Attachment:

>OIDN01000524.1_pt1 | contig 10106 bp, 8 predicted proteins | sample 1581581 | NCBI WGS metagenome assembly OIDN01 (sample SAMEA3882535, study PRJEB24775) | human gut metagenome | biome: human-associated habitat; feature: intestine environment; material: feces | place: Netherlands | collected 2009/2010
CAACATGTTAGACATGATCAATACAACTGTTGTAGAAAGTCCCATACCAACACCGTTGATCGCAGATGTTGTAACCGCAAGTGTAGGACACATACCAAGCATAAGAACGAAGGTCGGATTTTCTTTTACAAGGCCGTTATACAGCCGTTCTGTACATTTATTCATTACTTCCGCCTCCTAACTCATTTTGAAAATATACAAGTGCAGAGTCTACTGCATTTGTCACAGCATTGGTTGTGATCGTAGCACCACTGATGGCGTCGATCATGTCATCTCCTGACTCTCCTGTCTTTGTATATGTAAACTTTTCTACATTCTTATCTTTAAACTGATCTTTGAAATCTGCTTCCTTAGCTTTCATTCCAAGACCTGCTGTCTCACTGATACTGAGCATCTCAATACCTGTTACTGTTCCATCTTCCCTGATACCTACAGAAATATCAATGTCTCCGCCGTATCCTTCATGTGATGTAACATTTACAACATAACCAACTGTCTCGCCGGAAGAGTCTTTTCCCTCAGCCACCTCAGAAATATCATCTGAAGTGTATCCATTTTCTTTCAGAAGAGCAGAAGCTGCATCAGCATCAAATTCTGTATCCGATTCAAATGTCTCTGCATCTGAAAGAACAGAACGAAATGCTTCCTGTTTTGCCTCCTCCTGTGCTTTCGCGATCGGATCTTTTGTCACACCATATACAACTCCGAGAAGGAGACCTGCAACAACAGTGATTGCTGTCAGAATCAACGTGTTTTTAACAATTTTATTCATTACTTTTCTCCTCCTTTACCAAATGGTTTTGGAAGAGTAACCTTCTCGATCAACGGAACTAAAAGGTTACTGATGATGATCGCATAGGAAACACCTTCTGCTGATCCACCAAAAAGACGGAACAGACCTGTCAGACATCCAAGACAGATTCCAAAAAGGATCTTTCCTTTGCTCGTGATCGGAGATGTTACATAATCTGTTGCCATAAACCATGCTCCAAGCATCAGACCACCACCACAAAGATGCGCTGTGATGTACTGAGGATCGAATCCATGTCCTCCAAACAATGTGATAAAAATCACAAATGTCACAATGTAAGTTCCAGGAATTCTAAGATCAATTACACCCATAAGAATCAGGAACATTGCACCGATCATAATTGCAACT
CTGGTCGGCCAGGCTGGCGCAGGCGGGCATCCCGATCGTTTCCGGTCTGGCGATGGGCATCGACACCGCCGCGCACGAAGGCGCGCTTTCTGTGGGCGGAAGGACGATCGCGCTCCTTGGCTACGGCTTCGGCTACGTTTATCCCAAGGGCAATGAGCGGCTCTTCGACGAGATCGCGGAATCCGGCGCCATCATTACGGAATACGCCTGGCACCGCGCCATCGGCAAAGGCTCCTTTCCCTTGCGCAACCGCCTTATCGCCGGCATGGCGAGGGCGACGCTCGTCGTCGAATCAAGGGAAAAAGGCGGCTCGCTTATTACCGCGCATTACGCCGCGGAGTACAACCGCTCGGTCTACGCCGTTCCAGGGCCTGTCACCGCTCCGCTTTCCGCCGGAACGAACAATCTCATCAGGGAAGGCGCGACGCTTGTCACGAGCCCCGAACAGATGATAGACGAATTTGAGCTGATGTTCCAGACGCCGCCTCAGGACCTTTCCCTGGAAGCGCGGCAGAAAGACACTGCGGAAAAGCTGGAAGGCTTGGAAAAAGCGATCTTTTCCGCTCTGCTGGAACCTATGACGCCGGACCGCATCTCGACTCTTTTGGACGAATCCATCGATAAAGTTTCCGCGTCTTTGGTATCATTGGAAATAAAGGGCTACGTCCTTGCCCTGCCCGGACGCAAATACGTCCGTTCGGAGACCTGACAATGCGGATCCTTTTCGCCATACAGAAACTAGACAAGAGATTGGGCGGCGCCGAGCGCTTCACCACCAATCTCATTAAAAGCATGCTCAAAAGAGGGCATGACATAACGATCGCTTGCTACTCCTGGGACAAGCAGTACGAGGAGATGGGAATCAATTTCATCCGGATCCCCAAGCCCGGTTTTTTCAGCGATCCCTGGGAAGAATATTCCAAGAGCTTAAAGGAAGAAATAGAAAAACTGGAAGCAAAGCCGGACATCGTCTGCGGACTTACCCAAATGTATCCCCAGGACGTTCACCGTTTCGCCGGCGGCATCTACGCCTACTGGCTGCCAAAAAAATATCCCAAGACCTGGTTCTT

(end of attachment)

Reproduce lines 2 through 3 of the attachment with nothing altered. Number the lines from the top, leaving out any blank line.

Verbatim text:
CAACATGTTAGACATGATCAATACAACTGTTGTAGAAAGTCCCATACCAACACCGTTGATCGCAGATGTTGTAACCGCAAGTGTAGGACACATACCAAGCATAAGAACGAAGGTCGGATTTTCTTTTACAAGGCCGTTATACAGCCGTTCTGTACATTTATTCATTACTTCCGCCTCCTAACTCATTTTGAAAATATACAAGTGCAGAGTCTACTGCATTTGTCACAGCATTGGTTGTGATCGTAGCACCACTGATGGCGTCGATCATGTCATCTCCTGACTCTCCTGTCTTTGTATATGTAAACTTTTCTACATTCTTATCTTTAAACTGATCTTTGAAATCTGCTTCCTTAGCTTTCATTCCAAGACCTGCTGTCTCACTGATACTGAGCATCTCAATACCTGTTACTGTTCCATCTTCCCTGATACCTACAGAAATATCAATGTCTCCGCCGTATCCTTCATGTGATGTAACATTTACAACATAACCAACTGTCTCGCCGGAAGAGTCTTTTCCCTCAGCCACCTCAGAAATATCATCTGAAGTGTATCCATTTTCTTTCAGAAGAGCAGAAGCTGCATCAGCATCAAATTCTGTATCCGATTCAAATGTCTCTGCATCTGAAAGAACAGAACGAAATGCTTCCTGTTTTGCCTCCTCCTGTGCTTTCGCGATCGGATCTTTTGTCACACCATATACAACTCCGAGAAGGAGACCTGCAACAACAGTGATTGCTGTCAGAATCAACGTGTTTTTAACAATTTTATTCATTACTTTTCTCCTCCTTTACCAAATGGTTTTGGAAGAGTAACCTTCTCGATCAACGGAACTAAAAGGTTACTGATGATGATCGCATAGGAAACACCTTCTGCTGATCCACCAAAAAGACGGAACAGACCTGTCAGACATCCAAGACAGATTCCAAAAAGGATCTTTCCTTTGCTCGTGATCGGAGATGTTACATAATCTGTTGCCATAAACCATGCTCCAAGCATCAGACCACCACCACAAAGATGCGCTGTGATGTACTGAGGATCGAATCCATGTCCTCCAAACAATGTGATAAAAATCACAAATGTCACAATGTAAGTTCCAGGAATTCTAAGATCAATTACACCCATAAGAATCAGGAACATTGCACCGATCATAATTGCAACT
CTGGTCGGCCAGGCTGGCGCAGGCGGGCATCCCGATCGTTTCCGGTCTGGCGATGGGCATCGACACCGCCGCGCACGAAGGCGCGCTTTCTGTGGGCGGAAGGACGATCGCGCTCCTTGGCTACGGCTTCGGCTACGTTTATCCCAAGGGCAATGAGCGGCTCTTCGACGAGATCGCGGAATCCGGCGCCATCATTACGGAATACGCCTGGCACCGCGCCATCGGCAAAGGCTCCTTTCCCTTGCGCAACCGCCTTATCGCCGGCATGGCGAGGGCGACGCTCGTCGTCGAATCAAGGGAAAAAGGCGGCTCGCTTATTACCGCGCATTACGCCGCGGAGTACAACCGCTCGGTCTACGCCGTTCCAGGGCCTGTCACCGCTCCGCTTTCCGCCGGAACGAACAATCTCATCAGGGAAGGCGCGACGCTTGTCACGAGCCCCGAACAGATGATAGACGAATTTGAGCTGATGTTCCAGACGCCGCCTCAGGACCTTTCCCTGGAAGCGCGGCAGAAAGACACTGCGGAAAAGCTGGAAGGCTTGGAAAAAGCGATCTTTTCCGCTCTGCTGGAACCTATGACGCCGGACCGCATCTCGACTCTTTTGGACGAATCCATCGATAAAGTTTCCGCGTCTTTGGTATCATTGGAAATAAAGGGCTACGTCCTTGCCCTGCCCGGACGCAAATACGTCCGTTCGGAGACCTGACAATGCGGATCCTTTTCGCCATACAGAAACTAGACAAGAGATTGGGCGGCGCCGAGCGCTTCACCACCAATCTCATTAAAAGCATGCTCAAAAGAGGGCATGACATAACGATCGCTTGCTACTCCTGGGACAAGCAGTACGAGGAGATGGGAATCAATTTCATCCGGATCCCCAAGCCCGGTTTTTTCAGCGATCCCTGGGAAGAATATTCCAAGAGCTTAAAGGAAGAAATAGAAAAACTGGAAGCAAAGCCGGACATCGTCTGCGGACTTACCCAAATGTATCCCCAGGACGTTCACCGTTTCGCCGGCGGCATCTACGCCTACTGGCTGCCAAAAAAATATCCCAAGACCTGGTTCTT